Midnight Pleasures with a Scoundrel(Scoundrels of St. James,Book 4)(14) by Lorraine Heath
“It would indeed, so relax and enjoy your tour of London.” While he fully intended to enjoy every facet of her.
While he avoided Hyde Park, Swindler ordered the driver to take them through other parks. He found it increasingly difficult to keep his eyes off Miss Watkins as she took in the sights. Her face revealed such exquisite pleasure, her lips continually curling into a smile, her deep blue eyes sparkling with delight.
As a rule, Swindler was not one to talk overmuch, but Miss Watkins was fascinated with everything, and she had the occasional question.
Had he toured Madame Tussaud’s?
Was the inside of Westminster Abbey as impressive as the outside?
He’d finally ordered the driver to stop at a spot near a river where rowboats were rented. After a couple of false starts—it had taken him a few attempts to get the gist of handling the oars—they were now gliding seamlessly along. A few other couples were in nearby boats. It occurred to Swindler that he’d never taken time to simply enjoy London. In his youth, he’d struggled to survive. As he got older, he’d struggled to learn. As a man, he’d become obsessed with his occupation, with being the very best at what he did. It seemed odd to suddenly find himself doing little more than gazing at the woman in the boat with him. She’d opened her pink parasol so it could provide some shade against the late afternoon sun. She appeared serene, as though she’d left her troubles on the bank of the river.
Yet Swindler couldn’t seem to stop himself from imagining Rockberry with her sister, watching her, enjoying her fascination with everything. “Your sister. Did you look exactly alike?” He regretted his words as soon as they left his mouth and she grew somber.
“Exactly. But it was more than our features. Our mannerisms, our interests, were the same. No one could tell us apart, not even our father.”
So Rockberry had seen precisely what he himself saw when he looked at the lady. And Rockberry had taken advantage of the girl. Unfortunately, Swindler could understand that as well, because he was finding it very difficult to be near Miss Watkins and not touch her, not lean over and kiss her.
“It’s funny you should ask me about Elisabeth,” she said, her attention on the sunlight dappling the leaves above. “I was just sitting here lamenting that a gentleman had never taken Elisabeth rowing. Or at least she didn’t write of it in her journal. It’s quite pleasant.”
“I must agree. I’ve never before been rowing.”
She gave him an impish grin. “I gathered, but you mastered it quickly enough.”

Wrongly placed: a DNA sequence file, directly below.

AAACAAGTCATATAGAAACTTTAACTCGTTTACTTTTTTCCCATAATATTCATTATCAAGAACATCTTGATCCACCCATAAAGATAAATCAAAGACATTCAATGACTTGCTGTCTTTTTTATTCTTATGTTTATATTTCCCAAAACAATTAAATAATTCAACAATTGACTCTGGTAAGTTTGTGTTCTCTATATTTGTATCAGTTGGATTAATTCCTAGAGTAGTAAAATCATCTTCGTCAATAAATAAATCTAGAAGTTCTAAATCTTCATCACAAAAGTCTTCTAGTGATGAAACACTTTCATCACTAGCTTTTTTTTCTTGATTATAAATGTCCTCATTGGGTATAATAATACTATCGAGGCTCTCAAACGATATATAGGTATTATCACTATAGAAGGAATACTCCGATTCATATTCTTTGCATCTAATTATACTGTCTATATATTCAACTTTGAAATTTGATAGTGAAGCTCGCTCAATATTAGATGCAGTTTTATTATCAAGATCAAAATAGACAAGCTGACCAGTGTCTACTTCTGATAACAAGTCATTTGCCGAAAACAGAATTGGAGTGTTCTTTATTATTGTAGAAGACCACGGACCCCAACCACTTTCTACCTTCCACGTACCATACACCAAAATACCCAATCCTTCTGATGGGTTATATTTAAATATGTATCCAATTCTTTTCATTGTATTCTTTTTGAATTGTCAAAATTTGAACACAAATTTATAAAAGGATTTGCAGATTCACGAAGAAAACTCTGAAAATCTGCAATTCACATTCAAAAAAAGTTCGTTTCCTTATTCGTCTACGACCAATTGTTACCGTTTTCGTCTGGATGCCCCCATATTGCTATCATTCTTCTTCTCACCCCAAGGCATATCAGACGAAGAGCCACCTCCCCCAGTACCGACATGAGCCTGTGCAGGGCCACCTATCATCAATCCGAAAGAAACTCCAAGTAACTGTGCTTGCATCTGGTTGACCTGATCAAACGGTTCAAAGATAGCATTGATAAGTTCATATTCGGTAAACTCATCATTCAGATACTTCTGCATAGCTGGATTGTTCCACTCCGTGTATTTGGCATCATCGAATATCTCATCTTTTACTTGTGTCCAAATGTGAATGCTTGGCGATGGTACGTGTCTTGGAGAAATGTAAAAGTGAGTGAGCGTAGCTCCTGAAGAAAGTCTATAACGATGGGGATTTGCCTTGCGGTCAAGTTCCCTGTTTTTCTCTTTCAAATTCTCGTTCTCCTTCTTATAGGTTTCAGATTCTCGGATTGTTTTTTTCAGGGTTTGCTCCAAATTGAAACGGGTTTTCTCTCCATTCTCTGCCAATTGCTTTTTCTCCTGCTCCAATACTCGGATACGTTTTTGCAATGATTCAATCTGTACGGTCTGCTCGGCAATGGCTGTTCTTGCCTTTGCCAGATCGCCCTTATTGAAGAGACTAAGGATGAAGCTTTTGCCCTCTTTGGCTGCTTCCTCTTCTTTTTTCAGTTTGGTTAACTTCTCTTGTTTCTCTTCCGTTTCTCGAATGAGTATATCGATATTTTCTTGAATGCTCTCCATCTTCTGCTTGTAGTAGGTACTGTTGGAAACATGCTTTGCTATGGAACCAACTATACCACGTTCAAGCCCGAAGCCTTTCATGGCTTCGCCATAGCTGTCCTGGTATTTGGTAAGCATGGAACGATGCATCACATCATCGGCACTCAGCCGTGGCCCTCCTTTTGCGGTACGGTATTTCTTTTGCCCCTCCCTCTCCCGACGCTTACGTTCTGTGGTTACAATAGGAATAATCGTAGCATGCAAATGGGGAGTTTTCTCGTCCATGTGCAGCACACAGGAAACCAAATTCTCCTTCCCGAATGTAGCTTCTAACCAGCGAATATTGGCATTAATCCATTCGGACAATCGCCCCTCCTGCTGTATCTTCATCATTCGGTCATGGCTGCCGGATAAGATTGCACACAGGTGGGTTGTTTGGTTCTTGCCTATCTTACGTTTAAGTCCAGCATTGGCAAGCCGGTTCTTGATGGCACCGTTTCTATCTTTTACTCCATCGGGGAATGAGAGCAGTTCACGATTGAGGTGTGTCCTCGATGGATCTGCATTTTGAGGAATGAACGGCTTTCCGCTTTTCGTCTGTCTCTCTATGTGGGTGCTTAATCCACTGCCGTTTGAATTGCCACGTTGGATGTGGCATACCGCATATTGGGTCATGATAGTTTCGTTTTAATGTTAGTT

“I tend to be a quick study. Growing up on the streets, I learned that the child who survived was the one who adapted swiftly to the unexpected.”
Her tongue darted out to touch her upper lip, and his gut clenched. He wondered what those sweet lips tasted of. “You mentioned that you were borrowing Lord Claybourne’s carriage and also that you sometimes move about in upper circles. How is it you know the nobility if you grew up on the streets?”
“Are you at all familiar with Lord Claybourne’s story?”
“No, my father never felt comfortable around the aristocracy. I think because his finances were never comparable to most. He always looked exactly as he was: an impoverished lord. He didn’t mingle with the other lords. So I fear I don’t know Lord Claybourne.”
“Just as well. He has—or had—a scandalous reputation. It’s settled down a bit since he married Lady Catherine, sister to the Duke of Greystone, but you probably don’t know her either.” Especially as Catherine had indicated that she didn’t know Eleanor. “Be that as it may, Claybourne lived on the streets as I did. His parents were murdered and he was lost for a while.”
“Yes, it was. Dreadfully so. Although you won’t hear him complain about it. Gave him a life unlike that of any other lord. We lived with a kidsman who went by the name of Feagan. Through him we learned to excel at thievery. When Claybourne was fourteen, he ran into a bit of trouble and was arrested.” He didn’t see the need to reveal that the trouble had involved his murdering a man. “As a result, he came to the attention of the Earl of Claybourne, who declared him his long lost grandson. When he took in his grandson, he took in his friends as well. So for a time I lived in St. James and was taught how to give the appearance of being a gentleman.”
“You chose your words so carefully, Mr. Swindler. ‘Appearance’ of being one? Do you not consider yourself a gentleman?”
He grinned. “Only when it suits my purpose. Often I’m more a scoundrel than gentleman, Miss Watkins.”
The heat in his eyes caused her heart to gallop. Oh, she was treading on very dangerous ground here, and well she knew it.
“Is that what you were doing out so late at Cremorne? Scoundreling?”
His rich, dark laughter echoed around them. She thought it was as wondrous a sound as the sea roaring onto shore. If she wasn’t careful, she feared she might find herself being even more taken with him.
“Is that even a word?” he asked.
“I’m simply trying to determine if it was providence or simply dumb luck that brought you to my rescue.”
“Does it truly matter how our paths crossed?”
She smiled at him. “No, I suppose not. Tell me something else about yourself, Mr. Swindler.”
Something else? He was suddenly at a loss for words. He couldn’t tell her about the Whitechapel murder.
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